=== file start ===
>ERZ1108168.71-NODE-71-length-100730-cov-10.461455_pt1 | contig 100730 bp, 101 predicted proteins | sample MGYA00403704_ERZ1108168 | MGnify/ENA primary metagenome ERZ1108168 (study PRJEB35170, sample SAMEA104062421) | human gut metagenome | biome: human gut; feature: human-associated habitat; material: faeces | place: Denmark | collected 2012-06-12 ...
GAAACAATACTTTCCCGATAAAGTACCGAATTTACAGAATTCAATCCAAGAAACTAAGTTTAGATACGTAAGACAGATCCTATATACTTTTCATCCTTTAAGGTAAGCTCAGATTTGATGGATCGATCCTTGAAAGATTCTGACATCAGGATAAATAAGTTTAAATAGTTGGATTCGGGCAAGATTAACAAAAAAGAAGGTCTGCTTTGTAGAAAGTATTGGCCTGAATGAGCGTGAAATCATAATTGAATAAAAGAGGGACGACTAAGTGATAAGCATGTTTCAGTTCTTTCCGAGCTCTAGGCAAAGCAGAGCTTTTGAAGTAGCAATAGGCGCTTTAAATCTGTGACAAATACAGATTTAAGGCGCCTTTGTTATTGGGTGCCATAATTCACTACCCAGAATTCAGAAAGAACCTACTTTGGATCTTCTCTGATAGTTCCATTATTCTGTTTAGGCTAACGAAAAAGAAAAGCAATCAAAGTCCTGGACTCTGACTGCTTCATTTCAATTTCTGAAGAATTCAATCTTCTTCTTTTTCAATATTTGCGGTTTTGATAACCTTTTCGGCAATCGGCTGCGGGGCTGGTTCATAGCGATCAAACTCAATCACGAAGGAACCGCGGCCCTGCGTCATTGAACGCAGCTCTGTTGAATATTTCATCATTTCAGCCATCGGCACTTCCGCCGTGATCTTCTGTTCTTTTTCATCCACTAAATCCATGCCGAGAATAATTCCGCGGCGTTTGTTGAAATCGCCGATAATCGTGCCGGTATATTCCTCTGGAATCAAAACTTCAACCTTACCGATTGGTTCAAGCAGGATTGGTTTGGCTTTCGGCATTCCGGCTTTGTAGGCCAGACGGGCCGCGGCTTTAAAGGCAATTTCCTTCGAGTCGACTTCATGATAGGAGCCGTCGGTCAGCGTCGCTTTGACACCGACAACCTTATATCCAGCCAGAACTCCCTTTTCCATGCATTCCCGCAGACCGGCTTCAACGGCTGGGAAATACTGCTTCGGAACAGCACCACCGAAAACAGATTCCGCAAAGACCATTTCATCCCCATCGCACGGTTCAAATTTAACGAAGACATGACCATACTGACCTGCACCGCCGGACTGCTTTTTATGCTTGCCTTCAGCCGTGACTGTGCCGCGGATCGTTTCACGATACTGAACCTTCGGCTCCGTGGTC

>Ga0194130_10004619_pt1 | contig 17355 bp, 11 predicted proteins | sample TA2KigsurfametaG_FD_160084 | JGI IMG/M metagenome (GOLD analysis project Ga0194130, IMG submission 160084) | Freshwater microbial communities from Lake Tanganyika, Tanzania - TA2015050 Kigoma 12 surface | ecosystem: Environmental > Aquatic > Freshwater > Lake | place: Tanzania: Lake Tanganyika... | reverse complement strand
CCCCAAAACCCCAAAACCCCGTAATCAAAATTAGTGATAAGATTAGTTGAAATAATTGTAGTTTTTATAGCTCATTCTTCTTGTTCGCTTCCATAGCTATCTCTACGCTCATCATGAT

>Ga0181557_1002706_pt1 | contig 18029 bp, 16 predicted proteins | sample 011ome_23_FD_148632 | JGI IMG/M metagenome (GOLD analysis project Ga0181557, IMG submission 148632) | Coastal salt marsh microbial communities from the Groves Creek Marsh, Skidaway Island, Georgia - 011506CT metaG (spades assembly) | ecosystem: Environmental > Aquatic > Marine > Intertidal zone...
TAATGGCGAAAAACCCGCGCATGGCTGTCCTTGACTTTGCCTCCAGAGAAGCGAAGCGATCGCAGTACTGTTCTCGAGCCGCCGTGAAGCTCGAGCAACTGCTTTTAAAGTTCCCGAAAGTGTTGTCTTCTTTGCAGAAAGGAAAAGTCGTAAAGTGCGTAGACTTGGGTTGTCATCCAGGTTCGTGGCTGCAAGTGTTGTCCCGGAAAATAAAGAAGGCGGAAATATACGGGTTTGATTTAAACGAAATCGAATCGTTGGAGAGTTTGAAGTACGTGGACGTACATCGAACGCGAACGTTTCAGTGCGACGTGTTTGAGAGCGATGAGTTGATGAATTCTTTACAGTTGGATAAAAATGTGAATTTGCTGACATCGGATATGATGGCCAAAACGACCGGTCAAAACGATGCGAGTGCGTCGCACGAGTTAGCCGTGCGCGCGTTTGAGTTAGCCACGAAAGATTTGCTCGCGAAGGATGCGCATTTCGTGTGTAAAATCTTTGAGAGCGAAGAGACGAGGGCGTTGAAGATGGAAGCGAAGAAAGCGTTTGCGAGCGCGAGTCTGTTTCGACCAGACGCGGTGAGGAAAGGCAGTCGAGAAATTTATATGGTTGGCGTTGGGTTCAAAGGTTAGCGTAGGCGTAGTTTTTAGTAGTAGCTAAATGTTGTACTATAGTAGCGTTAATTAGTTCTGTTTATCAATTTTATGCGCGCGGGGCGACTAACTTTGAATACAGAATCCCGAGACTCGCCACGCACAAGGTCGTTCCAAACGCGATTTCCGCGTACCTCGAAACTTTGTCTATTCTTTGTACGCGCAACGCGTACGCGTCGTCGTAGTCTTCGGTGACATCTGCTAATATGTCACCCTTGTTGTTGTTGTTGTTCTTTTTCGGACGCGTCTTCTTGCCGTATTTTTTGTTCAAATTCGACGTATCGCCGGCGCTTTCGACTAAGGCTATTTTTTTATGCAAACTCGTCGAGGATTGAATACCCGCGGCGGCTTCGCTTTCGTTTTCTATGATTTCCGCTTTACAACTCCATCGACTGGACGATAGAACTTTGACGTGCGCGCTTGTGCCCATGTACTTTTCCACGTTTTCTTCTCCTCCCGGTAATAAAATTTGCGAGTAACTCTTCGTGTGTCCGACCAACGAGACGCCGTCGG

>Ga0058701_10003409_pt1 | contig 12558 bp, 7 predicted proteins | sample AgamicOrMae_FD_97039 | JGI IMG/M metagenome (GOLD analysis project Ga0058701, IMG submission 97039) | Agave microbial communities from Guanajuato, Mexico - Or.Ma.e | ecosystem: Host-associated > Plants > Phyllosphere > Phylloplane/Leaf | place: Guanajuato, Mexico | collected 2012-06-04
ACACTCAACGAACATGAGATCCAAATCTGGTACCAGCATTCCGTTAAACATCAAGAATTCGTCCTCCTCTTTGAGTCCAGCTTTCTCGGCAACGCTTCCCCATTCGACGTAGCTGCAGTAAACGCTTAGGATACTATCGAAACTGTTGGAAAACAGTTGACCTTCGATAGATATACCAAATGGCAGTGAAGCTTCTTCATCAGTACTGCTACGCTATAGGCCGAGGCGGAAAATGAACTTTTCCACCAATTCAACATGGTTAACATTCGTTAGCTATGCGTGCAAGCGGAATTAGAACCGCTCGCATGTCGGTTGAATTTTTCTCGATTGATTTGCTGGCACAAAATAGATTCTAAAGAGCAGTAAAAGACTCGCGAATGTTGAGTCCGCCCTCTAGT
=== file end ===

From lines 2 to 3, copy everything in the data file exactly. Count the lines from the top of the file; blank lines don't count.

GAAACAATACTTTCCCGATAAAGTACCGAATTTACAGAATTCAATCCAAGAAACTAAGTTTAGATACGTAAGACAGATCCTATATACTTTTCATCCTTTAAGGTAAGCTCAGATTTGATGGATCGATCCTTGAAAGATTCTGACATCAGGATAAATAAGTTTAAATAGTTGGATTCGGGCAAGATTAACAAAAAAGAAGGTCTGCTTTGTAGAAAGTATTGGCCTGAATGAGCGTGAAATCATAATTGAATAAAAGAGGGACGACTAAGTGATAAGCATGTTTCAGTTCTTTCCGAGCTCTAGGCAAAGCAGAGCTTTTGAAGTAGCAATAGGCGCTTTAAATCTGTGACAAATACAGATTTAAGGCGCCTTTGTTATTGGGTGCCATAATTCACTACCCAGAATTCAGAAAGAACCTACTTTGGATCTTCTCTGATAGTTCCATTATTCTGTTTAGGCTAACGAAAAAGAAAAGCAATCAAAGTCCTGGACTCTGACTGCTTCATTTCAATTTCTGAAGAATTCAATCTTCTTCTTTTTCAATATTTGCGGTTTTGATAACCTTTTCGGCAATCGGCTGCGGGGCTGGTTCATAGCGATCAAACTCAATCACGAAGGAACCGCGGCCCTGCGTCATTGAACGCAGCTCTGTTGAATATTTCATCATTTCAGCCATCGGCACTTCCGCCGTGATCTTCTGTTCTTTTTCATCCACTAAATCCATGCCGAGAATAATTCCGCGGCGTTTGTTGAAATCGCCGATAATCGTGCCGGTATATTCCTCTGGAATCAAAACTTCAACCTTACCGATTGGTTCAAGCAGGATTGGTTTGGCTTTCGGCATTCCGGCTTTGTAGGCCAGACGGGCCGCGGCTTTAAAGGCAATTTCCTTCGAGTCGACTTCATGATAGGAGCCGTCGGTCAGCGTCGCTTTGACACCGACAACCTTATATCCAGCCAGAACTCCCTTTTCCATGCATTCCCGCAGACCGGCTTCAACGGCTGGGAAATACTGCTTCGGAACAGCACCACCGAAAACAGATTCCGCAAAGACCATTTCATCCCCATCGCACGGTTCAAATTTAACGAAGACATGACCATACTGACCTGCACCGCCGGACTGCTTTTTATGCTTGCCTTCAGCCGTGACTGTGCCGCGGATCGTTTCACGATACTGAACCTTCGGCTCCGTGGTC

>Ga0194130_10004619_pt1 | contig 17355 bp, 11 predicted proteins | sample TA2KigsurfametaG_FD_160084 | JGI IMG/M metagenome (GOLD analysis project Ga0194130, IMG submission 160084) | Freshwater microbial communities from Lake Tanganyika, Tanzania - TA2015050 Kigoma 12 surface | ecosystem: Environmental > Aquatic > Freshwater > Lake | place: Tanzania: Lake Tanganyika... | reverse complement strand